Choosing Sixty Books

The books we choose to read, and the reasons we select them, are as individual as we each are. That’s part of what makes Sixty Books so exciting. Sixty Books isn’t about a certain set of books; it’s about making any book you want to read a regular part of your routine.

Sometimes we choose to read books that are of a common genre, style, or theme and other times we choose books for their variety. We may choose to read books because they support our ideas or we choose books that will challenge quote-generator-poster-so-many-books-so-little-timeour ideas. We can opt to read books that are bestsellers and popular or we may choose books for their obscurity.

Every book you choose to read shapes your personal Sixty Books and, in turn, shapes you.

If you are ever stuck on choosing a new book to read, try choosing a book from any of these suggested categories:

  1. Read a book you always wanted to read as a child but never did.
  2. Re-read a book you read and loved as a child.
  3. Re-read a book you hated in high school or college.
  4. Re-read a book you read last year.
  5. Read a book to a child.
  6. Read a book with an elderly person.
  7. Read the book at the top of the New York Times Best Sellers list.
  8. Read the book at the bottom of the New York Times Best Sellers list.
  9. Read the book at the top of the New York Times Best Sellers list the day you were born.
  10. Read the book your boss is currently reading.
  11. Read the book your best friend is currently reading.
  12. Read a book your librarian recommends.
  13. Read a book that Goodreads suggests for you.
  14. Read a book from your local high school’s required summer reading list.
  15. Read a self-published book.
  16. Read a cookbook.
  17. Read a book of poetry.
  18. Read a collection of short stories.
  19. Read a book of plays.
  20. Read a book about history.
  21. Read a book on business.
  22. Read a book on finance.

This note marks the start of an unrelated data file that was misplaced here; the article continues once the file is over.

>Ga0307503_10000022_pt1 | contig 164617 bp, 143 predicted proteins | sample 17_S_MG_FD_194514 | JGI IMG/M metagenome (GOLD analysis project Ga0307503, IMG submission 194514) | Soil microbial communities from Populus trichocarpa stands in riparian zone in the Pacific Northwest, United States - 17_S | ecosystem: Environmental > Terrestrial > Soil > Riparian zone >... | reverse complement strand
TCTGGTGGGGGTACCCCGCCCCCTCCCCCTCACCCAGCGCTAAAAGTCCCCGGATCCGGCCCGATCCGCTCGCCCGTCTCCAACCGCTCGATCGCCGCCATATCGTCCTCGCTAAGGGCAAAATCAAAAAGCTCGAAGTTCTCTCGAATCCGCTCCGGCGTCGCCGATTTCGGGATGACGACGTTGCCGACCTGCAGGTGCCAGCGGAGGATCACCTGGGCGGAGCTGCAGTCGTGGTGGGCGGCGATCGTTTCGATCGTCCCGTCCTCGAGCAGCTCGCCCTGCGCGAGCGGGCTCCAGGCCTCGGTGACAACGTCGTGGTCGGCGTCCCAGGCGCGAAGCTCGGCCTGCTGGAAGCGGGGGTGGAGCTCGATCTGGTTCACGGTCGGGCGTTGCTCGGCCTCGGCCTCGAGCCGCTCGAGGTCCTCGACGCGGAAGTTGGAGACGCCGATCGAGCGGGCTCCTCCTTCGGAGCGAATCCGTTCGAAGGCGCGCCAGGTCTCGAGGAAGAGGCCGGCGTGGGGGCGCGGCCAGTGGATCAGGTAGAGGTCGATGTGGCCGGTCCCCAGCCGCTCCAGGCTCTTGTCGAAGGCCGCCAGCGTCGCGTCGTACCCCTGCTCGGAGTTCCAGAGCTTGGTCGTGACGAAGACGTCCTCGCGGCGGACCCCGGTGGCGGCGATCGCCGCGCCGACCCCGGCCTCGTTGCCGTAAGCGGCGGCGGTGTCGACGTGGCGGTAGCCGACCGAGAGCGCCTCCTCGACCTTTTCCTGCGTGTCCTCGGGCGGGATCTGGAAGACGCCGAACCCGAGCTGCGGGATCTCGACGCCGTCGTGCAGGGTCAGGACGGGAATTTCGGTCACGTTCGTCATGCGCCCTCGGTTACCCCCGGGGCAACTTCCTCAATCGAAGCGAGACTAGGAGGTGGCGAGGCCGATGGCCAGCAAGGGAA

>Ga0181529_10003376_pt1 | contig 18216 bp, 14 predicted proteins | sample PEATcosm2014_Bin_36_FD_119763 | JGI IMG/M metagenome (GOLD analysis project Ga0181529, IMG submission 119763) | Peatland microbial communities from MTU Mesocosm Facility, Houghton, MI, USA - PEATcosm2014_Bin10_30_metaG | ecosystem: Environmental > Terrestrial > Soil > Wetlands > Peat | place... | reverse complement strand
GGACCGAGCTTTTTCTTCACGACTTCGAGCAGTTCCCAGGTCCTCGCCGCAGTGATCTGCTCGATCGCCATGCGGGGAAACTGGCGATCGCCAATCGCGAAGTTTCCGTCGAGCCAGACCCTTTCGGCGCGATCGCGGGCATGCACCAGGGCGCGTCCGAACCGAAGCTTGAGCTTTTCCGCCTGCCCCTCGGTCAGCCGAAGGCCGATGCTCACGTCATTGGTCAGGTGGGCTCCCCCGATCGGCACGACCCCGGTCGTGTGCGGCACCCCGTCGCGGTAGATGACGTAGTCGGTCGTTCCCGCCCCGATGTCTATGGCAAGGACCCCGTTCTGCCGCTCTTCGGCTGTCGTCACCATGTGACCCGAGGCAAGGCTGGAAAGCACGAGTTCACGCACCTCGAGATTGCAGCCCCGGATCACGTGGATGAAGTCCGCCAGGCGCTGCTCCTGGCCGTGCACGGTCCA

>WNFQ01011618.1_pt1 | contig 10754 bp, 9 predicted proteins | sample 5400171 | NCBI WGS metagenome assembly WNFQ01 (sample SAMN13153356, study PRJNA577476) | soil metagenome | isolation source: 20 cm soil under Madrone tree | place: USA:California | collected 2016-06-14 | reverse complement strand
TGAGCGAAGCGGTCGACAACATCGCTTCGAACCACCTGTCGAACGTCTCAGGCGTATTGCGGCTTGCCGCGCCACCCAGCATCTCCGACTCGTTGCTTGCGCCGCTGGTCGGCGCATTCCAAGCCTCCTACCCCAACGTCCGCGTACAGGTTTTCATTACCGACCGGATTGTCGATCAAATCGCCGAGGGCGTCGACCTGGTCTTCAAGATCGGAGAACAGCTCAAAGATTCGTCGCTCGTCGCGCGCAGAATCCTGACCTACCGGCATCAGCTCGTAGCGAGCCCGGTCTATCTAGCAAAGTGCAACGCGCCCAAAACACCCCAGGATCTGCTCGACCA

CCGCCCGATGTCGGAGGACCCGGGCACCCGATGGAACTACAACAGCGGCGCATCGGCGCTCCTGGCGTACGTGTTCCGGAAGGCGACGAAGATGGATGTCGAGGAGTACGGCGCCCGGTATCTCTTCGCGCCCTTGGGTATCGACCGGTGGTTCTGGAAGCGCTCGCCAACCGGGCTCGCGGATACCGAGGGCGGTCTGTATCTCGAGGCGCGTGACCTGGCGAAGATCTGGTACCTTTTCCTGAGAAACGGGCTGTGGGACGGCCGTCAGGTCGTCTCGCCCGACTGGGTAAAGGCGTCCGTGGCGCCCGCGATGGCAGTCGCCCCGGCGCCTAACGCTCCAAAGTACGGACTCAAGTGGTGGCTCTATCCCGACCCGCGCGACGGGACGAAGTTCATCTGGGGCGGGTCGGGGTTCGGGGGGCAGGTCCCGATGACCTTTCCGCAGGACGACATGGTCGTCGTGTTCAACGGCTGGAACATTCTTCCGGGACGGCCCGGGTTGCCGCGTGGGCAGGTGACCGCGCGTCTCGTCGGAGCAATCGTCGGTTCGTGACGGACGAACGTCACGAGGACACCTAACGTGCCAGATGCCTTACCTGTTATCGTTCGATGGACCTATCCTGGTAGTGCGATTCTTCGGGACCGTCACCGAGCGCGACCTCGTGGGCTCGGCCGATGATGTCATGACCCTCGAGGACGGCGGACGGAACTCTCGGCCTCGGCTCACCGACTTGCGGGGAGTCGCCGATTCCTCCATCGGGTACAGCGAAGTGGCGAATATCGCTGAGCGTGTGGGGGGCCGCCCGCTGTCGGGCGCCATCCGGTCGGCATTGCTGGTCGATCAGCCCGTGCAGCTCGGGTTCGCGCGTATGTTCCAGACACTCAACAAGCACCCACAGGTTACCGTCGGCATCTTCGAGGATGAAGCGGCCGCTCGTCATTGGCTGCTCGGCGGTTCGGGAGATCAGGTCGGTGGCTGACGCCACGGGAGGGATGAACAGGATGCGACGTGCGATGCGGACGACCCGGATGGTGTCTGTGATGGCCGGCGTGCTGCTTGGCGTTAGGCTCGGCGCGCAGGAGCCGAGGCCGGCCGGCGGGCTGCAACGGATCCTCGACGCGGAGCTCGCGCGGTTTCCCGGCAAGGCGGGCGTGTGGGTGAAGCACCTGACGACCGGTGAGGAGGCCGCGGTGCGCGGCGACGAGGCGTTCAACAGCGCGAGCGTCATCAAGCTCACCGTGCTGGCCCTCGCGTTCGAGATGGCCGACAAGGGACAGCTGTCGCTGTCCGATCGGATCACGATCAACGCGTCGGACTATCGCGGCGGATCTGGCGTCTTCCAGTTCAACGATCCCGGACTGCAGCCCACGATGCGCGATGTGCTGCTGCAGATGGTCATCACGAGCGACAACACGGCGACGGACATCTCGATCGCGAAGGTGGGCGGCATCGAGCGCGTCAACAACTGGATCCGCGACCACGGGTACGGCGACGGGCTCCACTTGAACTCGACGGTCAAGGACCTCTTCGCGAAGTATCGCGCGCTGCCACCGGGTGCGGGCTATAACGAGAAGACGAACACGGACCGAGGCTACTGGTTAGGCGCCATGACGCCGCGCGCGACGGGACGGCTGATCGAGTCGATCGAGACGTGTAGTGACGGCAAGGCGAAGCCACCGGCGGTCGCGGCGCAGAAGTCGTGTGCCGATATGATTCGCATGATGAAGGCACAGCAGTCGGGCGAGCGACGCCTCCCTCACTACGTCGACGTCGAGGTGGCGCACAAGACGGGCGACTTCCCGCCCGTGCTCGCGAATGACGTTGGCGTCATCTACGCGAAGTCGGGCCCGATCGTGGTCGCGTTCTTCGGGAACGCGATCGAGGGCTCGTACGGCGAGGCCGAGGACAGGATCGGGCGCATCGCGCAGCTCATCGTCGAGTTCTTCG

23. Read a book about psychology.
  24. Read a book about religion.
  25. Read a book on race relations.
  26. Read a book on art.
  27. Read a how-to book.
  28. Read a book about health or nutrition.
  29. Read a professional development or self-help book.
  30. Read a biography.
  31. Read an autobiography or memoir.
  32. Read some realistic fiction.
  33. Read fantasy.
  34. Read science fiction.
  35. Read a romance novel.
  36. Read historical fiction.
  37. Read a murder mystery.
  38. Read a classic.
  39. Read another classic.
  40. Read some Shakespeare.
  41. Read a banned book.
  42. Read an award winning book.
  43. Read a seasonal or holiday book.
  44. Read a book by an author of a different gender than your own.
  45. Read a book by an author of a different ethnicity than your own.
  46. Read a book by an author of a different faith than your own.
  47. Read a book by an author of a different generation than your own.
  48. Read a book by an author of a different sexual orientation than your own.
  49. Read a book by an author of a different nationality than your own.
  50. Read a book by an author of a different political party than your own.
  51. Read a second (or third or fourth) book by an author you’ve read before.
  52. Read a book translated from another language.
  53. Read a book with illustrations or photographs.
  54. Read a book with interesting cover art.
  55. Read a book with more than 400 pages.
  56. Read a book with less than 100 pages.
  57. Read a book that became a motion picture.
  58. Read a book that was given to you as a gift.
  59. Read an ebook if you only read print or a print book if you only read ebooks.
  60. Listen to an audio book.

Are there other ways you choose your Sixty Books? Let us know in the comment section below or on Twitter using the hashtag #SixtyBooks.

~Melissa

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